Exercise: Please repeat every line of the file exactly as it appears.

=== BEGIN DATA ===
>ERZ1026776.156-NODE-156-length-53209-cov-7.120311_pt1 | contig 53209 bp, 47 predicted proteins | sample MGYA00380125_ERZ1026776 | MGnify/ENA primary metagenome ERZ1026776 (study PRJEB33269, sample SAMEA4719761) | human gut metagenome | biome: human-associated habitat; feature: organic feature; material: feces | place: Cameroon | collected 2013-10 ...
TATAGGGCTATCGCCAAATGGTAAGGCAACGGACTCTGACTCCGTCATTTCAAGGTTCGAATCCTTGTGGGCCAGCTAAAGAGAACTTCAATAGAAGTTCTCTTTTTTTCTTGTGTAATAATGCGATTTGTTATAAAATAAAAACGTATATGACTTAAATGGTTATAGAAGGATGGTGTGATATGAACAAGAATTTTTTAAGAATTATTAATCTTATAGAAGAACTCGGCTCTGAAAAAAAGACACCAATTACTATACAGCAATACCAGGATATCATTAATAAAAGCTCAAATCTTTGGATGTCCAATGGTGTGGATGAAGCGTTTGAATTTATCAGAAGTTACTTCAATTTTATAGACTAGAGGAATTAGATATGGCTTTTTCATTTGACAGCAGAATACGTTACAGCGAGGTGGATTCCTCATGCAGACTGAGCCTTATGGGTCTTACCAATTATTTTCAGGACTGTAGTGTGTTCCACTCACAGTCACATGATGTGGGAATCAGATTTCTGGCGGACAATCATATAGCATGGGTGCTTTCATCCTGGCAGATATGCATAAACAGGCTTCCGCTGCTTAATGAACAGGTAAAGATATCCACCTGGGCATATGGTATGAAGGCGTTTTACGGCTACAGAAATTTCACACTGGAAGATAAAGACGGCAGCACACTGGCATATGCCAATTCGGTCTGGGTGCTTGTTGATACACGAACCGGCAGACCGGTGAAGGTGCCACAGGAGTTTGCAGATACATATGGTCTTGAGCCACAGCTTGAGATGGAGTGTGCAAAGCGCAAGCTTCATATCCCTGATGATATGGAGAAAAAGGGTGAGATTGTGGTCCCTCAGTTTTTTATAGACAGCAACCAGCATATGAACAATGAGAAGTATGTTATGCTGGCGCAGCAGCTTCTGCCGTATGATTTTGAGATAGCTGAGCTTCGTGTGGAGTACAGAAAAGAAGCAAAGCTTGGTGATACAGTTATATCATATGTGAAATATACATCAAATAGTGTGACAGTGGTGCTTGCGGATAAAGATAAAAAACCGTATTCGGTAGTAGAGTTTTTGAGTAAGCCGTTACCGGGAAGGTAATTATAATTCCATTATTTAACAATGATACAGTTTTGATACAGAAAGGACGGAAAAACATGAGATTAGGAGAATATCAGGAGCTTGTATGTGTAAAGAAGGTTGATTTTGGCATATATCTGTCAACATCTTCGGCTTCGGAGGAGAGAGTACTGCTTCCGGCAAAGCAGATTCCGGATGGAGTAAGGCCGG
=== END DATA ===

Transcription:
>ERZ1026776.156-NODE-156-length-53209-cov-7.120311_pt1 | contig 53209 bp, 47 predicted proteins | sample MGYA00380125_ERZ1026776 | MGnify/ENA primary metagenome ERZ1026776 (study PRJEB33269, sample SAMEA4719761) | human gut metagenome | biome: human-associated habitat; feature: organic feature; material: feces | place: Cameroon | collected 2013-10 ...
TATAGGGCTATCGCCAAATGGTAAGGCAACGGACTCTGACTCCGTCATTTCAAGGTTCGAATCCTTGTGGGCCAGCTAAAGAGAACTTCAATAGAAGTTCTCTTTTTTTCTTGTGTAATAATGCGATTTGTTATAAAATAAAAACGTATATGACTTAAATGGTTATAGAAGGATGGTGTGATATGAACAAGAATTTTTTAAGAATTATTAATCTTATAGAAGAACTCGGCTCTGAAAAAAAGACACCAATTACTATACAGCAATACCAGGATATCATTAATAAAAGCTCAAATCTTTGGATGTCCAATGGTGTGGATGAAGCGTTTGAATTTATCAGAAGTTACTTCAATTTTATAGACTAGAGGAATTAGATATGGCTTTTTCATTTGACAGCAGAATACGTTACAGCGAGGTGGATTCCTCATGCAGACTGAGCCTTATGGGTCTTACCAATTATTTTCAGGACTGTAGTGTGTTCCACTCACAGTCACATGATGTGGGAATCAGATTTCTGGCGGACAATCATATAGCATGGGTGCTTTCATCCTGGCAGATATGCATAAACAGGCTTCCGCTGCTTAATGAACAGGTAAAGATATCCACCTGGGCATATGGTATGAAGGCGTTTTACGGCTACAGAAATTTCACACTGGAAGATAAAGACGGCAGCACACTGGCATATGCCAATTCGGTCTGGGTGCTTGTTGATACACGAACCGGCAGACCGGTGAAGGTGCCACAGGAGTTTGCAGATACATATGGTCTTGAGCCACAGCTTGAGATGGAGTGTGCAAAGCGCAAGCTTCATATCCCTGATGATATGGAGAAAAAGGGTGAGATTGTGGTCCCTCAGTTTTTTATAGACAGCAACCAGCATATGAACAATGAGAAGTATGTTATGCTGGCGCAGCAGCTTCTGCCGTATGATTTTGAGATAGCTGAGCTTCGTGTGGAGTACAGAAAAGAAGCAAAGCTTGGTGATACAGTTATATCATATGTGAAATATACATCAAATAGTGTGACAGTGGTGCTTGCGGATAAAGATAAAAAACCGTATTCGGTAGTAGAGTTTTTGAGTAAGCCGTTACCGGGAAGGTAATTATAATTCCATTATTTAACAATGATACAGTTTTGATACAGAAAGGACGGAAAAACATGAGATTAGGAGAATATCAGGAGCTTGTATGTGTAAAGAAGGTTGATTTTGGCATATATCTGTCAACATCTTCGGCTTCGGAGGAGAGAGTACTGCTTCCGGCAAAGCAGATTCCGGATGGAGTAAGGCCGG